Monday, September 26, 2011

I am quoted by Mail Today

Yes, it is true. I was contacted by Dinesh Sharma from Mail Today Delhi on Saturday to ask me about my views on the OPERA experiments `superluminal' neutrinos. The first I heard about this was from my old friend M. P. Srikanth on Friday morning who called agitatedly to ask if the heavens had fallen. He read about it on BBC News. I followed it up on many other sites and blogs and was able to talk to the Mail Today reporter, although in reality I am not an experimentalist and cannot really vouch for this. But the general drift seems to be that a lot more scrutiny must go into this. Also, coincidentally the main person Antonio Ereditato is from the Albert Einstein Centre for Fundamental Physics, University of Bern where I was a post-doc 1995-96 and to which I am a frequent visitor, including this year for about four weeks. In any case, check out page 18 on the 25th September issue of Mail Today at the following link.
I am quoted in the following:
B. Ananthanarayan, chairman of the Centre for High Energy
Physics at the Indian Institute ofScience, too echoed similar views. “Historically, neutrino experiments have been notoriously difficultto conduct because it is a fundamentally complex science. Therefore, scepticism is natural,” he said. “My feeling is that they have underestimated the errors.

Thursday, September 22, 2011

I am quoted by Times of India

Yes, it is true. I was `interviewed' by a Times of India reporter some time ago and I forgot about it. Today in my mailbox I found a copy of the Student Edition of the Times of India of September 6, 2011 Bangalore edition [no ecopies, I believe]. On page 6, Bangalore is featured as `More than a silicon city' by Ruth Dhanaraj, and several Institutions are featured. They say of the Indian Institute of Science:

``As famous as the Indian Institute of Science is today, not many people know the story behind its inception. The idea for an institute that would contribute that would contribute to India's development was long a dream of Jamsetji N Tata. During a chance encounter with Swami Vivekananda aboard a ship in 1893, they discussed this idea. Five years later, JN Tata invited Swami Vivekananda to be part of the committee that would draft a plan for an institute of research and higher education.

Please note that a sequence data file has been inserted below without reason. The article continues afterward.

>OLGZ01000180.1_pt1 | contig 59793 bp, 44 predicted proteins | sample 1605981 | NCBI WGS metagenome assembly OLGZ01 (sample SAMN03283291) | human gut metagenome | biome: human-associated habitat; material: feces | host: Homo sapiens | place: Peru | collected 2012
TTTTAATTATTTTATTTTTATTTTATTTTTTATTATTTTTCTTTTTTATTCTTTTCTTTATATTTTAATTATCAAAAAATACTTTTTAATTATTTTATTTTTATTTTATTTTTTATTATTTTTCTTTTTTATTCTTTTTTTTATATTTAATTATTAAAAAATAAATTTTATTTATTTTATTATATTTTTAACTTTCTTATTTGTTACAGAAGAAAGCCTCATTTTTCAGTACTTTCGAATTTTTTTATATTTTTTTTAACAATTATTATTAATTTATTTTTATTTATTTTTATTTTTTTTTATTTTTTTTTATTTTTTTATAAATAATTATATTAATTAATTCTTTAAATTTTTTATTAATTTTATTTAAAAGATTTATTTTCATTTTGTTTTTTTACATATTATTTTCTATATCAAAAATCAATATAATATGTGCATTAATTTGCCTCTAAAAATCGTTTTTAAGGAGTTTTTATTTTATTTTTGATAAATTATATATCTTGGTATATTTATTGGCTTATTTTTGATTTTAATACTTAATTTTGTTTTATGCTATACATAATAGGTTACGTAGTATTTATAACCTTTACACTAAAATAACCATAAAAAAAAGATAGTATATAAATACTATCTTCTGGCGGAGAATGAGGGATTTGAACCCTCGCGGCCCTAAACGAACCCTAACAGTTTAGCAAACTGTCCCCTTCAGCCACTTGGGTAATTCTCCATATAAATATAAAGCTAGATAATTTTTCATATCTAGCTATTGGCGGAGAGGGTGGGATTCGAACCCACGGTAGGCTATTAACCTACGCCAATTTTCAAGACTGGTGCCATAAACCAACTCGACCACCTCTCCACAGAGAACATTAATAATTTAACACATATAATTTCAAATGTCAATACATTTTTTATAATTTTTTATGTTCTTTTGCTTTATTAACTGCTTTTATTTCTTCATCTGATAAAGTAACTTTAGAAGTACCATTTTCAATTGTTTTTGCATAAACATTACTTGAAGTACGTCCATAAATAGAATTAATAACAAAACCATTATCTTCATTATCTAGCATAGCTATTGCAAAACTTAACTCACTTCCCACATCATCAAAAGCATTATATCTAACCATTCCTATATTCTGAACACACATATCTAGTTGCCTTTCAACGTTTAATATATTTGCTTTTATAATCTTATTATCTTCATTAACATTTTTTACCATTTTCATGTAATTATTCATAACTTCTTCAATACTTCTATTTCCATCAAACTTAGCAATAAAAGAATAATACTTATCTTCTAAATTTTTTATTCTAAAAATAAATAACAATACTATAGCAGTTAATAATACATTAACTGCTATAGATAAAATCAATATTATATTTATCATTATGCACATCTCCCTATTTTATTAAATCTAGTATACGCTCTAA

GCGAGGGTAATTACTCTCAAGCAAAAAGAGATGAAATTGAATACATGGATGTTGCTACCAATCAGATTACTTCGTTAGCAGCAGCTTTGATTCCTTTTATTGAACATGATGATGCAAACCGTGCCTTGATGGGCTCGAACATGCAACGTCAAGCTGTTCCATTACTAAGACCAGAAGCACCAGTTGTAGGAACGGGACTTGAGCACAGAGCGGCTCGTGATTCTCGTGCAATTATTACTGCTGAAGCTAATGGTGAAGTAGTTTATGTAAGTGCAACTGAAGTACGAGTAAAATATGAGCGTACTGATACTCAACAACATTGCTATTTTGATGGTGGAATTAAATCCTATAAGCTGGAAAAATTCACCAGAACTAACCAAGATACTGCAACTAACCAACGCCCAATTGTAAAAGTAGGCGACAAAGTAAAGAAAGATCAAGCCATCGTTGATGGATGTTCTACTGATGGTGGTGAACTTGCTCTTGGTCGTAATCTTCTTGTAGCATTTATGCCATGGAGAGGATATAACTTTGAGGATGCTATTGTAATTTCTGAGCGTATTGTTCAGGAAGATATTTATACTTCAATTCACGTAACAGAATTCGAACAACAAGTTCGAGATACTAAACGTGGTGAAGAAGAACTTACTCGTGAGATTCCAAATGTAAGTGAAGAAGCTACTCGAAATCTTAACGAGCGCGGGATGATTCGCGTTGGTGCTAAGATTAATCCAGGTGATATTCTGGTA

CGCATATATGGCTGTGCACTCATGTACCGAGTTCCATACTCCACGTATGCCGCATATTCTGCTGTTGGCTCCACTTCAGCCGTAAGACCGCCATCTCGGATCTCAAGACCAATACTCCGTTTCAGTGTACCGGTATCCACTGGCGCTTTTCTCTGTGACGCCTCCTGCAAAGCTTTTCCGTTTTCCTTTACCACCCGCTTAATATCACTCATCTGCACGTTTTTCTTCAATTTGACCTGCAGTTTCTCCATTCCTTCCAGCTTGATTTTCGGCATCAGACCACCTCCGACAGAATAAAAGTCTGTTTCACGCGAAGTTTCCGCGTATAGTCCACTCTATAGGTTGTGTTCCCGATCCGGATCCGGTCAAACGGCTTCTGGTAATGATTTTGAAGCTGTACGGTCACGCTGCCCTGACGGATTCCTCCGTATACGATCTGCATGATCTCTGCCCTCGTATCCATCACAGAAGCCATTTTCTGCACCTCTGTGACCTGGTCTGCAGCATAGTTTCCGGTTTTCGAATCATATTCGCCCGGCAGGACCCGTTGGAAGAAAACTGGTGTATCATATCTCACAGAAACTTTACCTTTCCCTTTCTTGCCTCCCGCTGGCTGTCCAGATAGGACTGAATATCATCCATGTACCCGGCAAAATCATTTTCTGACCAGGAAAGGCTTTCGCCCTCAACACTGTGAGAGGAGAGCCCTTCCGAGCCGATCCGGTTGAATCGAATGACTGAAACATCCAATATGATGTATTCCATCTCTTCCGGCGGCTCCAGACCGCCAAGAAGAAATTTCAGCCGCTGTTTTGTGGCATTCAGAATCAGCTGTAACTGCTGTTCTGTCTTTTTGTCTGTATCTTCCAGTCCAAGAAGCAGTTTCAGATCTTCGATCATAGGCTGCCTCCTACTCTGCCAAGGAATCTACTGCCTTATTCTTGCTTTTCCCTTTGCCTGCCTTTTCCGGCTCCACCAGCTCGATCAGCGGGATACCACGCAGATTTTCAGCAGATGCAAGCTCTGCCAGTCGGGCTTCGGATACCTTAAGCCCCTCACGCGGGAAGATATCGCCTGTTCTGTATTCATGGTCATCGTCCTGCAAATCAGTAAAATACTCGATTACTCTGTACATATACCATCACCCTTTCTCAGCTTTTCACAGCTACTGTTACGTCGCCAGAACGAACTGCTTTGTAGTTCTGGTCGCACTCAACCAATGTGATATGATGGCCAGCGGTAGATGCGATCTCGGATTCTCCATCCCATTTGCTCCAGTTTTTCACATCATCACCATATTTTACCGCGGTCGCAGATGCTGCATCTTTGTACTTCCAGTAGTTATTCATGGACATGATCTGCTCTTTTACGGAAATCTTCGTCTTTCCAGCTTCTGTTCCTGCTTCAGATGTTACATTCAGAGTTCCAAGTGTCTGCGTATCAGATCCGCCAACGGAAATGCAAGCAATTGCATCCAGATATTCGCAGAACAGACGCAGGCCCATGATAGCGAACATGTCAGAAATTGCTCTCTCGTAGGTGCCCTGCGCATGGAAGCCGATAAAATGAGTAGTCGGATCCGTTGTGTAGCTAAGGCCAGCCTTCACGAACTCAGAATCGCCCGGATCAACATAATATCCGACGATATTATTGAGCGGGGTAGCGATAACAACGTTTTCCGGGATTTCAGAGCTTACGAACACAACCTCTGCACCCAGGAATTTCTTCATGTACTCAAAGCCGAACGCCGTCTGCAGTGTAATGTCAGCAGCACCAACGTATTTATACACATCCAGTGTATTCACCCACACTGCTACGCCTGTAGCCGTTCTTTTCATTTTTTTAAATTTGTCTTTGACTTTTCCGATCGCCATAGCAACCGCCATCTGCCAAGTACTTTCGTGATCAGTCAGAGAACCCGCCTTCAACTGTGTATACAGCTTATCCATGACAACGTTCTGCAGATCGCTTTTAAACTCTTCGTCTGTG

Bangalore was suggested as the best place to base the institute and IISc was eventually founded in 1909. The campus sits on 400 acres of land most of which was donated by the Maharaja of Mysore. Though the institute began with only two department: General and Applied Chemistry and Electro-Technology, today its ambit extends to almost all branches of science and engineering.''

``I have been with IISc for the past 15 years and it is a great place to work. I am sure one cannot find a better place elsewhere. At my time of joining this institute, I have five other offers in hand, but I have never had reason to regret my decision. I had finished my higher education in the US and Switzerland; I will say there is no place like IISc.

Here there is complete academic freedom as well as a vibrant intellectual atmosphere. Compared to other colleges there is a lot of world class research going on here. We also have highly trained, international faculty here. Venkatraman Ramakrishnan, winner of the 2009 Nobel Prize for Chemistry has accepted a chair with us and will be spending time here -- not many other institutes can give you that!''

--B Ananthanarayan, chairperson, Centre for High Energy Physics, IISc

[Some minor inconsistencies and for the record, the five offers were including IISc,
and I said internationally trained faculty, and not trained, international faculty,
but in general for a telephone interview, it is quite faithful to what I said. I will try and upload a scanned copy, if I get around to it.]

Thursday, September 15, 2011

Chess and the internet

As a kid I used to play some chess but was not very good at it. In fact, big sister was far better than me, playing in the inter-school, college and perhaps even the state level. Recently my interest was (re)kindled at the time of the Anand-Topalov match and I discovered a very nice web-site which is one of several, where there is plenty of news, tactics, games, puzzles, and one can even play against the computer. I have been faring quite well with both black and white pieces when the computer is at the 1600 level. What is interesting is that the computer really punishes you for a mistake and you are done for. However, if you play cautiously and play many moves without mistakes, you can start beating it at this level. Even more amazing is that there are thousands of games that you can see and study. It is great fun to see how Anand has beaten top players and some of his games. On the other hand, I remember from long years ago that there was someone called Mir Sultan Khan who was supposed to have beaten Jose Raul Capablanca. So I asked google if there was indeed such a game. Here it is!